Analysis & Opinions - South China Morning Post

In Talks with Europe, China Has Shown Willingness to Compromise, but Will it Make Good on its Commitment?

| Apr. 16, 2019

As US and China edge towards an accord over trade tariffs, Brussels reaches an understanding with China that relations be built on ‘openness, non-discrimination, and fair competition’ – and a need for vigilance. The EU has been very firm on trade with China, but less so on the vexed question of Beijing’s human rights record.

This has been quite a month in EU-China relations. It started with Chinese President Xi Jinping’s visit to Italy, Monaco and France, and was followed by Chinese Premier Li Keqiang’s trip to Brussels and on to Dubrovnik in Croatia for the 16+1forum involving China, 11 European Union member states and five Balkan nations.

The most significant moment was without doubt the annual EU-China summit that took place on Tuesday in Brussels. Following the publication of an unusually blunt EU white paper in March in which China was described as a “systemic rival”, the meeting ended with a lengthy joint statement.

Interestingly, it referred to “universal, indivisible, interdependent and interrelated” human rights, but stopped short of looking at matters that pertain to China.

The statement was also vague on security and foreign policy matters. It offered some common views on the Joint Comprehensive Plan of Action on Iran’s denuclearisation process, called for “African solutions to African problems”, and weighed some support for a “maintained dialogue” between the US and North Korea, under the auspices of the United Nations.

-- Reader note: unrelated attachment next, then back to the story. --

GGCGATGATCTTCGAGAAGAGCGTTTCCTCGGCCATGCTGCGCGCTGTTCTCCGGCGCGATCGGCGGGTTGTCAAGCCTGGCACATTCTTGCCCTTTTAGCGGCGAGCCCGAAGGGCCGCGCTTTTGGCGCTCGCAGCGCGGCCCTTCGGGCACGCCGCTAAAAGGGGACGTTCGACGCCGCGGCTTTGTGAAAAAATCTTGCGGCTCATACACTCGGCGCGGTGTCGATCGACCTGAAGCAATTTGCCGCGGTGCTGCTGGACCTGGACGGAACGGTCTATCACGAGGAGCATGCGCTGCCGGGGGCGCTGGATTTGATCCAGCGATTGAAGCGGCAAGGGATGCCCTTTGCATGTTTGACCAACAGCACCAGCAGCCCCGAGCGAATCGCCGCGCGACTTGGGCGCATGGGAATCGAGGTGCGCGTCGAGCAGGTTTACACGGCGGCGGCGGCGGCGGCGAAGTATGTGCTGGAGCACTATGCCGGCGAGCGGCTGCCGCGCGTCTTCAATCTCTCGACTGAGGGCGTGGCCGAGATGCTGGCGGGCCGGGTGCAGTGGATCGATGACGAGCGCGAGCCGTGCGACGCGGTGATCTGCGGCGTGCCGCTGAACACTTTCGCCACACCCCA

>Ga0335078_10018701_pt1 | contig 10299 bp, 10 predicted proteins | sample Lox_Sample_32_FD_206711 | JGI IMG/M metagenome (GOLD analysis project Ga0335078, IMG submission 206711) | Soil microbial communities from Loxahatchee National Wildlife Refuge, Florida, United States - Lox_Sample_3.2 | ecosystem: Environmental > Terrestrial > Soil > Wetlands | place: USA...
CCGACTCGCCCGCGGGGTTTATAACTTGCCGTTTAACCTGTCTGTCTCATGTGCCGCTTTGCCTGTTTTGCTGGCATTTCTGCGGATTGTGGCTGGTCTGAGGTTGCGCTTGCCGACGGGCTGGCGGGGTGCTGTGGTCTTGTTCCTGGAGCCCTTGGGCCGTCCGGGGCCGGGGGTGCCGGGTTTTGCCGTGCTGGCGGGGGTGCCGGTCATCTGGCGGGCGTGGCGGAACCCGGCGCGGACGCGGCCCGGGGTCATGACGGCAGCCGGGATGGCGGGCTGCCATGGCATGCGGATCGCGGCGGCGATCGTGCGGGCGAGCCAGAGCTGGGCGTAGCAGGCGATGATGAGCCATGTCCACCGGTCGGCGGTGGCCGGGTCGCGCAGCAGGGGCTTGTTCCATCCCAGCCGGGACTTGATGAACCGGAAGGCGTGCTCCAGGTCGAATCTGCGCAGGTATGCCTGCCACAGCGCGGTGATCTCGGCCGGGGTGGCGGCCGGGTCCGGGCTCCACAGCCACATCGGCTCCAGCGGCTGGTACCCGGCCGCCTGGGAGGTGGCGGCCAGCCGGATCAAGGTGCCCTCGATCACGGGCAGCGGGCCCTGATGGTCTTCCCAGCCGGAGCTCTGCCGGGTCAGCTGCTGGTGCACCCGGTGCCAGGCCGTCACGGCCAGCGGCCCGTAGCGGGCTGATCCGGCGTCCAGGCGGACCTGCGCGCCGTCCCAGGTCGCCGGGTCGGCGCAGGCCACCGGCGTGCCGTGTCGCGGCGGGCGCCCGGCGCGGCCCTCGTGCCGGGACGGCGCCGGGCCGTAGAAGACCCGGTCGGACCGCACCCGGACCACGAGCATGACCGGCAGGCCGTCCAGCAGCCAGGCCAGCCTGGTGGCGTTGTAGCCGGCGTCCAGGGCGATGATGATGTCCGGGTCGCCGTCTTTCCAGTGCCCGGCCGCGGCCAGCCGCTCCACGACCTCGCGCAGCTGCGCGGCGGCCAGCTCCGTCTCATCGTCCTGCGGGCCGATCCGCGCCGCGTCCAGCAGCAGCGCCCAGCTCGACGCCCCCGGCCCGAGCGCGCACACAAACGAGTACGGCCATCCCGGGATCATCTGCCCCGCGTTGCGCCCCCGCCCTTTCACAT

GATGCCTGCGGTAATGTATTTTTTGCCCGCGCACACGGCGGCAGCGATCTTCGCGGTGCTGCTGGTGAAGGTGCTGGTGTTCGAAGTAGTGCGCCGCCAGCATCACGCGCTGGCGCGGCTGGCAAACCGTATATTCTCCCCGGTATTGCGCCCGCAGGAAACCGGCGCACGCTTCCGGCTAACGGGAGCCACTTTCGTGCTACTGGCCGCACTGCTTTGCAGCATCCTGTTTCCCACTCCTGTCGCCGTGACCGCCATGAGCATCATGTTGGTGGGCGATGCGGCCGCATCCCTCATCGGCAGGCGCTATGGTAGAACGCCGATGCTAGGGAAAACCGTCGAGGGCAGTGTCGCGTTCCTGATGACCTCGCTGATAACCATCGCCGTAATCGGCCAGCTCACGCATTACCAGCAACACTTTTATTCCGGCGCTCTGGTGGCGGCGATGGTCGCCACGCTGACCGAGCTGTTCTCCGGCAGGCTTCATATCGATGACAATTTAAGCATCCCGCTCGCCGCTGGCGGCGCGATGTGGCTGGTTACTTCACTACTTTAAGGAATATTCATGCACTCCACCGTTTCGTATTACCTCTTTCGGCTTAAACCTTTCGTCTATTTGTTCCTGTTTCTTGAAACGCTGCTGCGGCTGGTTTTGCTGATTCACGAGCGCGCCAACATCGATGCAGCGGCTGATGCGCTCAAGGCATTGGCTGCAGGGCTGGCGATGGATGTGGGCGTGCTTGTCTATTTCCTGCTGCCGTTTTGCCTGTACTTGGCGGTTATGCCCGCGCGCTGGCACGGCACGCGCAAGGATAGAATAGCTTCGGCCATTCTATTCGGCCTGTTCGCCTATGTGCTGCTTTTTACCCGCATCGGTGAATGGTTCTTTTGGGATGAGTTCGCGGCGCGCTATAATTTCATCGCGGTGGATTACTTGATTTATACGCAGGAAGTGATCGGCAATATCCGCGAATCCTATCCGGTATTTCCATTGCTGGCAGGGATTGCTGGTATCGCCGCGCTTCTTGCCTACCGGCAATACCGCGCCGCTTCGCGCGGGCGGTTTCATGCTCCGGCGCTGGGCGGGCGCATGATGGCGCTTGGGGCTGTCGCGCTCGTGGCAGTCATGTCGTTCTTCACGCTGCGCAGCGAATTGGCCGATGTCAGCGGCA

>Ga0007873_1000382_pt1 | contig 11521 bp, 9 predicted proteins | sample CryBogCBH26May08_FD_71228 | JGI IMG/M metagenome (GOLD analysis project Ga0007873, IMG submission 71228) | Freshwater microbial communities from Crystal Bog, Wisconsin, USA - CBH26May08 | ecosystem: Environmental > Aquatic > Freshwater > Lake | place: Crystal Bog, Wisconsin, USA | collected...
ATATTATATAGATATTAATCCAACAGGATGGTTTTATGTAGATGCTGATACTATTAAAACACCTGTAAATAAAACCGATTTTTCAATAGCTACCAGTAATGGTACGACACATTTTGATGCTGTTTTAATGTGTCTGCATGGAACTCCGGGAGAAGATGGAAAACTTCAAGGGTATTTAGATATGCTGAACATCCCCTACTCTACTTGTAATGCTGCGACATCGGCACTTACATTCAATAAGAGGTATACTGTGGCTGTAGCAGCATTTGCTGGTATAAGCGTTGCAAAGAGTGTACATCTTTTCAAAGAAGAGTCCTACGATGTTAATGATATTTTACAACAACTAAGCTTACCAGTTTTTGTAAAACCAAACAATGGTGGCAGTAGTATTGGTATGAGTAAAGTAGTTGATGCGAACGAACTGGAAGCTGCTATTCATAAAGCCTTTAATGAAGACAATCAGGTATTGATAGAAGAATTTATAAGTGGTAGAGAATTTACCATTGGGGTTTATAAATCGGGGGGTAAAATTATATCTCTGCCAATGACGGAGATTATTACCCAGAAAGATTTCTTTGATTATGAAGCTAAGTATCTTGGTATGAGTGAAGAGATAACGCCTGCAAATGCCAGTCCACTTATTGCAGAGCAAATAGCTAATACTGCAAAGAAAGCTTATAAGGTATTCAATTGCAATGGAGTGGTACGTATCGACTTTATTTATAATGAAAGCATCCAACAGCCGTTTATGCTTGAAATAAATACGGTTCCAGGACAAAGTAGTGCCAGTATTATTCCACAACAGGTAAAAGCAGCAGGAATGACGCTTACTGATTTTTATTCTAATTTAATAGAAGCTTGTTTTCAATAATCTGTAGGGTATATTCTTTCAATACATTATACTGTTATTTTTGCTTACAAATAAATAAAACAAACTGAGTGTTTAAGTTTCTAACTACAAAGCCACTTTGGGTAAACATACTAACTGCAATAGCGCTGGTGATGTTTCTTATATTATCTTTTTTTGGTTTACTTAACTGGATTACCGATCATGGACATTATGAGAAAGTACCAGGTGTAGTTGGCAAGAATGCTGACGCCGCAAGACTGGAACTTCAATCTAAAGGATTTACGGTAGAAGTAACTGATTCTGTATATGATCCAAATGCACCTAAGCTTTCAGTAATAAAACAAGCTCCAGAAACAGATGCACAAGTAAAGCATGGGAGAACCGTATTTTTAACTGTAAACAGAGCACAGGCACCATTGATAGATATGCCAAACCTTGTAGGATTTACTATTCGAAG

Unsurprisingly, the lengthiest and strongest part of the agreement was on trade and investment. Led by Germany and France, the EU has become more critical of China’s behaviour over the past couple of years.

This month, it introduced a non-binding investment screening framework aimed at Chinese investments in technology and infrastructure. In the European Commission’s strategic outlook, issued on March 12, the EU used strong language on “the distortive effects of foreign state ownership and state financing in the internal market” and called on member states to “ensure the swift, full and effective implementation of the regulation on screening of foreign investment”.

  – Via the original publication source.

For more information on this publication: Belfer Communications Office
For Academic Citation: Le Corre, Philippe.“In Talks with Europe, China Has Shown Willingness to Compromise, but Will it Make Good on its Commitment?.” South China Morning Post, April 16, 2019.

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